The AOO triggers at the start of the arm and hand movement. The AOO does not wait till the dagger has been thrown (past tense).

If your premise were true, then spellcasting could never be interrupted either. A huge portion of the rules for concentration checks would be irrelevant.


Xellrael wrote:
Lady-J wrote:
if the dagger doesn't leave his hand then its not a ranged attack yet there for it doesn't trigger the aoo, aoo is only triggered once the dagger leaves the hand but b4 it goes to confirm a miss or a hit on the target

throw

THrō/
verb
1. propel (something) with force through the air by a movement of the arm and hand.

The AOO triggers at the start of the arm and hand movement. The AOO does not wait till the dagger has been thrown (past tense).

If your premise were true, then spellcasting could never be interrupted either. A huge portion of the rules for concentration checks would be irrelevant.

spells are a different beast all together as they need to have concentration all the way threw meaning if they lose concentration at any point the spell fizzles so the spell is cast, aoo occurs then if the caster loses concentration the spell fizzles if they don't the spell continues as normal


1. If an AOO disables or kills the target in some way the action does not take place.

2. In the case of a ranged attack there is no penalty to the attack if the ranged user is not killed, disabled etc..

3. Once the ranged attack is launched what happens to the rangex user does not effect the success of the attack.

I see no logical way for the disarm AOO not to take place while the dagger is still in hand if the above 3 statements are true.


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So the issue here is whether or not a character with the quick draw feat can draw a weapon after being disarmed on an Aoo without losing his/ her attack.

I have a few sources here. First, let's see the relevant text about an attack of opportunity.

Quote:

Making an attack of opportunity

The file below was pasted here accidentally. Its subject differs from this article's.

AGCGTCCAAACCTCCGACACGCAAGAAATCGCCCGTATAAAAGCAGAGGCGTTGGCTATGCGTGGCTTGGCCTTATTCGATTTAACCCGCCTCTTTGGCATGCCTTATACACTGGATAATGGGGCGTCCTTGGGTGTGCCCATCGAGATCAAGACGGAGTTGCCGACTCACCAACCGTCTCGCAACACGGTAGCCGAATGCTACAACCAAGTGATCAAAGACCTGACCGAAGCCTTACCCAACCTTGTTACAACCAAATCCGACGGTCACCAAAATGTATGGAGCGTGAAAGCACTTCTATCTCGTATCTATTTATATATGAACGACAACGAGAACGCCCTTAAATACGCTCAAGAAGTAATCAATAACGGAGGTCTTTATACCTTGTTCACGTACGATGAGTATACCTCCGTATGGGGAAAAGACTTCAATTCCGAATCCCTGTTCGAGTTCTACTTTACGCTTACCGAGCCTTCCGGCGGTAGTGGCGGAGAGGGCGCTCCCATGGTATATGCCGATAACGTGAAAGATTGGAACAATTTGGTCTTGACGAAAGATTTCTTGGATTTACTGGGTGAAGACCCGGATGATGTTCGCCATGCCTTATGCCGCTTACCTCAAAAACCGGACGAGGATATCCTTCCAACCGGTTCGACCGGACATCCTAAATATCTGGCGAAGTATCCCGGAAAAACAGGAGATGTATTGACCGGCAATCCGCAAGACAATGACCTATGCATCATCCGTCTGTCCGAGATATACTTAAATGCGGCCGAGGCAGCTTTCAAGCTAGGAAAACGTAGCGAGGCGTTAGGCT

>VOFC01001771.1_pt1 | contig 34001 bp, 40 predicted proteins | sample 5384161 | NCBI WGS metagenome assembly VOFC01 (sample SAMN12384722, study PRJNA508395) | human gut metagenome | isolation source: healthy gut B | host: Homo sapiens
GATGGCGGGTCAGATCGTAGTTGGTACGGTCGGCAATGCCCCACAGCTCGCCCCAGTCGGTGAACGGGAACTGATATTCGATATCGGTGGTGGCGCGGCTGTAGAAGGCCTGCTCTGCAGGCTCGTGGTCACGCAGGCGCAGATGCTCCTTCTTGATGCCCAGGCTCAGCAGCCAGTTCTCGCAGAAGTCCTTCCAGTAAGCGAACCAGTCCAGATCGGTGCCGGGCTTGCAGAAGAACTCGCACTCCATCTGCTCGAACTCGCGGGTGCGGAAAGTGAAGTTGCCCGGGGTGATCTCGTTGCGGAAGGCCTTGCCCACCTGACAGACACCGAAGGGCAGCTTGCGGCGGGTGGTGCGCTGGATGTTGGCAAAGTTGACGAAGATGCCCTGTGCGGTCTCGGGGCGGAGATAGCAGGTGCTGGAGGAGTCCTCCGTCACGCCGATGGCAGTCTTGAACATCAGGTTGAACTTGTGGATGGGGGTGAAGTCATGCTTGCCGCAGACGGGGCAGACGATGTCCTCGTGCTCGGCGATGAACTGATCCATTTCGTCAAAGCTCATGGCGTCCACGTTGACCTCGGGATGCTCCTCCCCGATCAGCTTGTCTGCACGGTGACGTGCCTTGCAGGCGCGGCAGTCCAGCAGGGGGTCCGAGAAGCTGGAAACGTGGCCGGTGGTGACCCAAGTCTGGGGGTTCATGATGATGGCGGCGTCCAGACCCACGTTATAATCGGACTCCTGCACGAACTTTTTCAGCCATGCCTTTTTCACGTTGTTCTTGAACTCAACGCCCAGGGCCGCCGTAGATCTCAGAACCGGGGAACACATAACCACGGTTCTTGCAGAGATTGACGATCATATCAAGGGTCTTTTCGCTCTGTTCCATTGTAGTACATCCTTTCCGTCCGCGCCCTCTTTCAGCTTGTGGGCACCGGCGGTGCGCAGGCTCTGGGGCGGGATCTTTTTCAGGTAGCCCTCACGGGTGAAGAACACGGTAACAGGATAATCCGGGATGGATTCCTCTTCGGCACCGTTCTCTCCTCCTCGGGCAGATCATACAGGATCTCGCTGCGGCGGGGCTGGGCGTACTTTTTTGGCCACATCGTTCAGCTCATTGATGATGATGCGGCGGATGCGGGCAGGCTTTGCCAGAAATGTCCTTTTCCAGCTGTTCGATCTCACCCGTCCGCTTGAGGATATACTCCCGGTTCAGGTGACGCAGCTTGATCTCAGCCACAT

An attack of opportunity “interrupts” the normal flow of actions in the round. If an attack of opportunity is provoked, immediately resolve the attack of opportunity, then continue with the next character’s turn (or complete the current turn, if the attack of opportunity was provoked in the midst of a character’s turn)."

Combat Reflexes and Additional Attacks of Opportunity

..This feat does not let you make more than one attack for a given opportunity, but if the same opponent provokes two attacks of opportunity from you, you could make two separate attacks of opportunity (since each one represents a different opportunity). Moving out of more than one square threatened by the same opponent in the same round doesn’t count as more than one opportunity for that opponent.

So, RAW; an action provokes, Aoo is resolved, THEN the character continues their turn.

Next we read the ready action, relevant to "interrupting" an action, for further information.

Quote:

Readying an action

...The action occurs just before the action that triggers it. If the triggered action is part of another character’s activities, you interrupt the other character. Assuming he is still capable of doing so, he continues his actions once you complete your readied action.

So, here it states once again that occurs BEFORE. It also states that the character continues, IF CAPABLE.

Quick draw bestows the capability of a character to draw a weapon as a free action. Here are the relevant rules on free actions.

Quote:

Free Action

Free actions consume a very small amount of time and effort. You can perform one or more free actions while taking another action normally. However, there are reasonable limits on what you can really do for free, as decided by the GM.

This clearly states you can take a free action while taking another action. Furthermore, since the attack of opportunity occurs before the action that provokes it, it seems that there is more than enough time to perform a free action, such as to yell, etc, or draw a weapon, if a character has the quick draw feat.

Also, I'd like to point out that the character would be able to complete his/ her attack without provoking another Aoo, since the original act (making a ranged attack), is declared as the given "opportunity", and is being continued/ completed. On iterative attacks, most certainly, but not the attack in question.

Another point of note, magic and spellcasting functions differently, so it cannot be compared in this scenario. If you'd like sources for that, let me know :P

We try to think of combat in D&D in a fluid manner, but in order to preserve game balance, things must occur in a clear order, specifically for situations like this. That's exactly why you can't trip someone who is provoking an Aoo from standing up. If it occurred during; then sure, pull their one leg out and trip em back down. But unfortunately, things occur in order, and the Aoo resolves first, BEFORE the character stands up, but it certainly doesn't mean that he doesn't provoke one because he hasn't stood up yet.